Ornate Architectural Pieces-Another Step on his Ladder
By Jamie Due Linder, Features Editor
The Sunday News Journal
Sunday, December 2, 1984
Everyone has admired a picturesque building adorned with ornate handrails and statues made of marble or granite and wondered at the skill and time that went into producing such works of art. But take another look.
Those beautiful buildings, so painstakingly created, may not be what they appear.
Many of those graceful buildings are now being refurbished with terra-cotta.
What is terra-cotta? Isn't that the stuff that flower pots are made of?
Lewis Snyder, who is one of the few potters in the world who works with terra-cotta, explained it like this:
Terra-cotta is a glazed or unglazed fired clay used especially for statuettes and vases and architectural purposes.
It is -- in other words -- relief ornamentation. Snyder, who is on of the prominent potters in the United States, has escalated from his trademark "people pots" to bigger and better things -- buildings.
"We work closely with building designers replacing what is there or making something new for it," Snyder explained in his huge Studio S. He has set aside a separate room in his studio for his terra-cotta work.
Snyder's work can be seen on several buildings in the United State. Work on the Memphis Cotton Exchange building has just been completed by Snyder and his assistant Gary Sage.
When one walks into the entrance of this ornate building the first thing to catch their eye will be the decorative doorway done by Snyder.
The Hermitage Hotel in Nashville is another example of Snyder's architectural work.
In this instance Snyder took some decorative pieces from the building and made replicas which were placed on the building.
"Every once in a while I go by there and try to pick them out (his pieces)," Snyder said. "But I can't even recognize them -- they blend in so well."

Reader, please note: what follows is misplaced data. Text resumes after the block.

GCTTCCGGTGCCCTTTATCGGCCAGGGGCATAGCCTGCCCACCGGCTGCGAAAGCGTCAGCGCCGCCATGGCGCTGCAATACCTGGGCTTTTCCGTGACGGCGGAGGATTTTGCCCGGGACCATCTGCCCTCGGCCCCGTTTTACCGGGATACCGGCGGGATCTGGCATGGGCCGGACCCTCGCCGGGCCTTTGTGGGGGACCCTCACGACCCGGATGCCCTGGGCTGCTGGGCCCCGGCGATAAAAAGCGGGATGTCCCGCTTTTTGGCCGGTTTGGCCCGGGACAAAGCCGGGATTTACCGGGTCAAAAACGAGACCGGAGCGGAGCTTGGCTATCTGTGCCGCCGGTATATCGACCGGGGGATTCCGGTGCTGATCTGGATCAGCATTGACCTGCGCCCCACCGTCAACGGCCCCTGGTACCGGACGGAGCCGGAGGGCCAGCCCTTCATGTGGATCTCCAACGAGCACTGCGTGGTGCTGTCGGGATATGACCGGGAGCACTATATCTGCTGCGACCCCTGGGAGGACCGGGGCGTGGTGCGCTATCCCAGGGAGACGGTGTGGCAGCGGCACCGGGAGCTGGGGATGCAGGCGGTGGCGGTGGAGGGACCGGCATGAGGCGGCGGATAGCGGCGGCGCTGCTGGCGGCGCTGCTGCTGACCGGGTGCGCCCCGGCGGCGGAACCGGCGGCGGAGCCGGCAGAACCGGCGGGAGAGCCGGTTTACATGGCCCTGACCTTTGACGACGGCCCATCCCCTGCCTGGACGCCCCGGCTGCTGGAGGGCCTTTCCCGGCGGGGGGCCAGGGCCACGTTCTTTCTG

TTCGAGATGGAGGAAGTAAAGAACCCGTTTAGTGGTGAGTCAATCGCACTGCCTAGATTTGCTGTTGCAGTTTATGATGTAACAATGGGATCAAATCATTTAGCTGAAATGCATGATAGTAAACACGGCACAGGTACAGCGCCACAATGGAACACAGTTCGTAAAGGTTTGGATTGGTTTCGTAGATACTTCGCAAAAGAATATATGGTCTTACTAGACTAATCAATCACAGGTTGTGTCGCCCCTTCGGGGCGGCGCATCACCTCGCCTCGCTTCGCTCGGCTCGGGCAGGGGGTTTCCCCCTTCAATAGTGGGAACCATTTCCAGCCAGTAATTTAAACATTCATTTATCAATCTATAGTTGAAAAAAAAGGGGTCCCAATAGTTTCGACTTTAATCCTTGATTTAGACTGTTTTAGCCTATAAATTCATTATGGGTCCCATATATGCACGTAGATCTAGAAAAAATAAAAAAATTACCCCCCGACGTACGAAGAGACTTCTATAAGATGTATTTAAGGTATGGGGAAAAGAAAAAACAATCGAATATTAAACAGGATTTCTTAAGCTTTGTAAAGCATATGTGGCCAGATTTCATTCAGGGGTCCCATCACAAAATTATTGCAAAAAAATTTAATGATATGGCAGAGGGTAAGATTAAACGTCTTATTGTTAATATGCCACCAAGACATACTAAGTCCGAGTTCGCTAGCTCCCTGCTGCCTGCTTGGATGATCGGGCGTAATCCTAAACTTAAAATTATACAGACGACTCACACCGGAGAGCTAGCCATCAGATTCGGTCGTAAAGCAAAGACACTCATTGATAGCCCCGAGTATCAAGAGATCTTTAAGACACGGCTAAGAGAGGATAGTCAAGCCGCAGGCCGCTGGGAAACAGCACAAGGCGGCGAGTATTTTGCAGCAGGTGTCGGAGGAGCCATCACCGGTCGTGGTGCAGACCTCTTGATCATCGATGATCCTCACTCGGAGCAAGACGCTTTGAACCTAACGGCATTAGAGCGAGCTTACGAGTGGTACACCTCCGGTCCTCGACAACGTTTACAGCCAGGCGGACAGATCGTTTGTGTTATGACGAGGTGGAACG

And even in a couple of thousand years, Snyder's pieces will still be around.
"At least that long," he said. "The oldest artifacts of history that we have are hard clay pieces."
Turning some pieces that will soon be ready for firing, Snyder explains, "If one side dries faster than the other it will warp. There is 6 percent shrinkage in the wet stage to bone dry and another 5 percent during the firing process."
After the terra-cotta material is fired, a "textured marblish glaze goes on them,"Snyder said. "It looks more like marble than anything else."
Creating the perfect glaze has always been Snyder's specialty. "We do our own glazes and we make glaze bodies," Snyder asserted. "We spend much time with our colors -- we are known for our different glazing techniques."
But something that Snyder is not famous for is beginning to pop up in his work.
He is becoming distracted from the "more pure in form -- classical" characteristics of pottery which he used to cling to.
"We used to be critical of it in the past," said Sage, who Snyder says is his sidekick and chief assistant. "We are finding out that we can be fun, too. But they don't stray too far from the "pure in form" art.
"There may be a flower or two on something which is unusual for us," Snyder smiled. "The classical form is always there, so it works."
And the Snyder form is usually square.
"Square pieces are my form but now I'm even beginning to work with different shapes," Snyder said, surveying his gallery and pointing to several different shaped pieces.
You might say Snyder is putting a crisp new look on his pieces.
"I used to accent everything in black. Here lately we're using white more," the expert potter said. "I like a piece to look fresh."
Lewis & Eric Snyder